Three years after defining Structuralism as an “activity,” Barthes became a visiting professor at Johns Hopkins University in Baltimore. A fish out of water at this unlikely setting, he was joined by many of his colleagues at the now famous international symposium, entitled ‘The Languages of Criticism and the Sciences of Man” at the Johns Hopkins Center, between October 18 and the 21 in 1966. On this occasion, he presented “To Write: an Intransitive Verb?” In one brief passage, Barthes links “writerly” and “readerly” to the French terms: lisible and scriptible. The readerly ( lisible) text is a classical work: it is the Novel, his old nemesis. In place of the passive reader, Barthes posited the active reader who reanimated a text through a performative act of intervention into the text. That said, a glimmer of future problems could be discerned. In this talk, Barthes mentioned “the new union between literature and linguistics” or “semio-criticism.” At this point, Barthes still believed in what he termed “a single unified science of culture.”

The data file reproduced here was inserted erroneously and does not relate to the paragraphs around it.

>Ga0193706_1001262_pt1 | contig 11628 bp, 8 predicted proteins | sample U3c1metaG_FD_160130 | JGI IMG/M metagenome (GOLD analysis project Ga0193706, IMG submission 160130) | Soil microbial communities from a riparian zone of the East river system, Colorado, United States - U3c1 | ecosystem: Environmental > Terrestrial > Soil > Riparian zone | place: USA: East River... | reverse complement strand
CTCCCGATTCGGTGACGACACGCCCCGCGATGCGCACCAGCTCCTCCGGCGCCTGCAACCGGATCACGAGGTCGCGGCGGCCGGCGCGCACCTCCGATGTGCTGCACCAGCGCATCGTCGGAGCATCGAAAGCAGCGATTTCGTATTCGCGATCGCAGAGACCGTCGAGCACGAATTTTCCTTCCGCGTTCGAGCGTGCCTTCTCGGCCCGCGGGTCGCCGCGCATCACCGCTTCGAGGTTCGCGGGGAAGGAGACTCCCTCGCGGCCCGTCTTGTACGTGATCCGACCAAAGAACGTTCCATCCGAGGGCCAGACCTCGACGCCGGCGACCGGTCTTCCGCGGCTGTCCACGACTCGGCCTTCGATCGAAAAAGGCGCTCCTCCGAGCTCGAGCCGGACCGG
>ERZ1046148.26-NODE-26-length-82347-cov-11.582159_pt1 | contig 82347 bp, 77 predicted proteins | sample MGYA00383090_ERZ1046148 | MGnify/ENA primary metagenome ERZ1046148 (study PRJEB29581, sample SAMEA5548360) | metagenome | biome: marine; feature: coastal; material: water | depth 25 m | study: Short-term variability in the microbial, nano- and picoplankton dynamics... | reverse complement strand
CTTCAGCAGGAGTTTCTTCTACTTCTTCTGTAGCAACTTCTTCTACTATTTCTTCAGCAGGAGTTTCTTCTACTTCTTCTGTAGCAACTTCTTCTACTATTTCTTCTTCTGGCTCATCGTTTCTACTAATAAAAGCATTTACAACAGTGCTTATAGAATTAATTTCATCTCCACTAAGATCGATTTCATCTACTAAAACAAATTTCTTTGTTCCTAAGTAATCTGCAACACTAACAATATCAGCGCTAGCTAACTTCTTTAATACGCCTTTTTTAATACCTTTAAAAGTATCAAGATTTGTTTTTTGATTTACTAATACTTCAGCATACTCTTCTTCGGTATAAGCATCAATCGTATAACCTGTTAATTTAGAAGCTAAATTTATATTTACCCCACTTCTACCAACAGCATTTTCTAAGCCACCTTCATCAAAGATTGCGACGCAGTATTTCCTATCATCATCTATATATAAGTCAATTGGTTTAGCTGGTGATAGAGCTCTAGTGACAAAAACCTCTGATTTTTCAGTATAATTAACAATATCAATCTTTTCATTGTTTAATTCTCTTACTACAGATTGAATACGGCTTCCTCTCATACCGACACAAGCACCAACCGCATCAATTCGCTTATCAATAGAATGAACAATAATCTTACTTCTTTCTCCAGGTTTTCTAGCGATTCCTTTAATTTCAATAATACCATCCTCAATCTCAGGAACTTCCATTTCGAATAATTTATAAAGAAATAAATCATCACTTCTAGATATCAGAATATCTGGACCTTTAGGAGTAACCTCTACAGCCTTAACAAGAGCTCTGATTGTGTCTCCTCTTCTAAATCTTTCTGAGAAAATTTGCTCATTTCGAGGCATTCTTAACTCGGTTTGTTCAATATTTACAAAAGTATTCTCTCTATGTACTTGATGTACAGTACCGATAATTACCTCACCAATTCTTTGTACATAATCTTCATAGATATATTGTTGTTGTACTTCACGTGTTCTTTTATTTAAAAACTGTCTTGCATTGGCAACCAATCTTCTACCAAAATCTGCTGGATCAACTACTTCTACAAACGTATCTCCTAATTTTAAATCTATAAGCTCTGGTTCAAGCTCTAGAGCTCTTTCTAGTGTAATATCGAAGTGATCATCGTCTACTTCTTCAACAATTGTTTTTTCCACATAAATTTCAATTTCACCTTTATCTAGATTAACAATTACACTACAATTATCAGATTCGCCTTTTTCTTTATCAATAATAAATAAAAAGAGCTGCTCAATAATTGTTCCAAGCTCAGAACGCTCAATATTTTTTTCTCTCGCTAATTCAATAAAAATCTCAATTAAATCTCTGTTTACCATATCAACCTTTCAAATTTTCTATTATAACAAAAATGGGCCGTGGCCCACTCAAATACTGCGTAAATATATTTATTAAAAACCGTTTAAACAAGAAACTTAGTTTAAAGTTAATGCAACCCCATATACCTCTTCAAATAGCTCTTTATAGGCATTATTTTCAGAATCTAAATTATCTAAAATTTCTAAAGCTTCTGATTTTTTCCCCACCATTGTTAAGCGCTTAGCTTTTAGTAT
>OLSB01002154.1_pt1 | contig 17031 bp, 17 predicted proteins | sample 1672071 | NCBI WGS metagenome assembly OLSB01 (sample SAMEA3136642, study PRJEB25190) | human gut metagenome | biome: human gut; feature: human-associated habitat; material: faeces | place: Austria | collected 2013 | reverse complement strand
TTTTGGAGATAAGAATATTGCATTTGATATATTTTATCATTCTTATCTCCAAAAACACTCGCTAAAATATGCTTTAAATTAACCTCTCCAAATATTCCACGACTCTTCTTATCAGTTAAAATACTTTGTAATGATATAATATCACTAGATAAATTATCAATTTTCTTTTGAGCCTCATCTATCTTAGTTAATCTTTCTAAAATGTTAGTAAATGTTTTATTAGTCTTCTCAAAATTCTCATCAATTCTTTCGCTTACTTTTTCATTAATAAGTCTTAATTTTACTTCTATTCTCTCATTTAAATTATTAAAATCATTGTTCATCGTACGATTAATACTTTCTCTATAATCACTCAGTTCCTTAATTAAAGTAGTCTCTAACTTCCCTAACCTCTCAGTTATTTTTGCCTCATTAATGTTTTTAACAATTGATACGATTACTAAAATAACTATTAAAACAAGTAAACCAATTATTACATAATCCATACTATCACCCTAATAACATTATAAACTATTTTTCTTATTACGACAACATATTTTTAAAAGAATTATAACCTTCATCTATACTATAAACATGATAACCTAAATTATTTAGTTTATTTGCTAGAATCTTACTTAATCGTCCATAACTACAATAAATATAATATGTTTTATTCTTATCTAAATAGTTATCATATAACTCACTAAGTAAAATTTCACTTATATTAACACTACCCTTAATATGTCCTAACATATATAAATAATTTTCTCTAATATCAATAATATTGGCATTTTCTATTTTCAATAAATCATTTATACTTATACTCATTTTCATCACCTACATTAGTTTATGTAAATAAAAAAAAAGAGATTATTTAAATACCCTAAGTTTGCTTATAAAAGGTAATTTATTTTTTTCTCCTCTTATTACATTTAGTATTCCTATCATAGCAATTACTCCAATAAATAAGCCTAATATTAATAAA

Interestingly, Barthes referred to Lévi-Strauss by explaining his term “homology” or the structure of similarities, but this symposium will also be the occasion where Jacques Derrida decimated the very idea of the structure. Indeed, this very paper, given by Barthes, sought to place a middle term between reading and writing–the reader as the writer–which actually puts great stress on the very structure he is describing. This symposium was a key moment in literary theory, ushering out Structuralism and introducing Derrida’s Deconstruction. But at the time the import of the juxtaposition of Barthes’ talk and Derrida’s “Structure, Sign and Play.” Indeed, Barthes, without being aware of it was already involved in deconstructive analysis. For years he had struggled with his penchant for binaries, which, he found, always forced him to insert a third term. As Barthes related,

To write is traditionally an active verb..to write is becoming a middle verb..in the middle voice of to write, the distance between script or and language diminishes asymptomatically, such as romantic writings, which are active, for in them, the agent is not interior but anterior to the process of writing..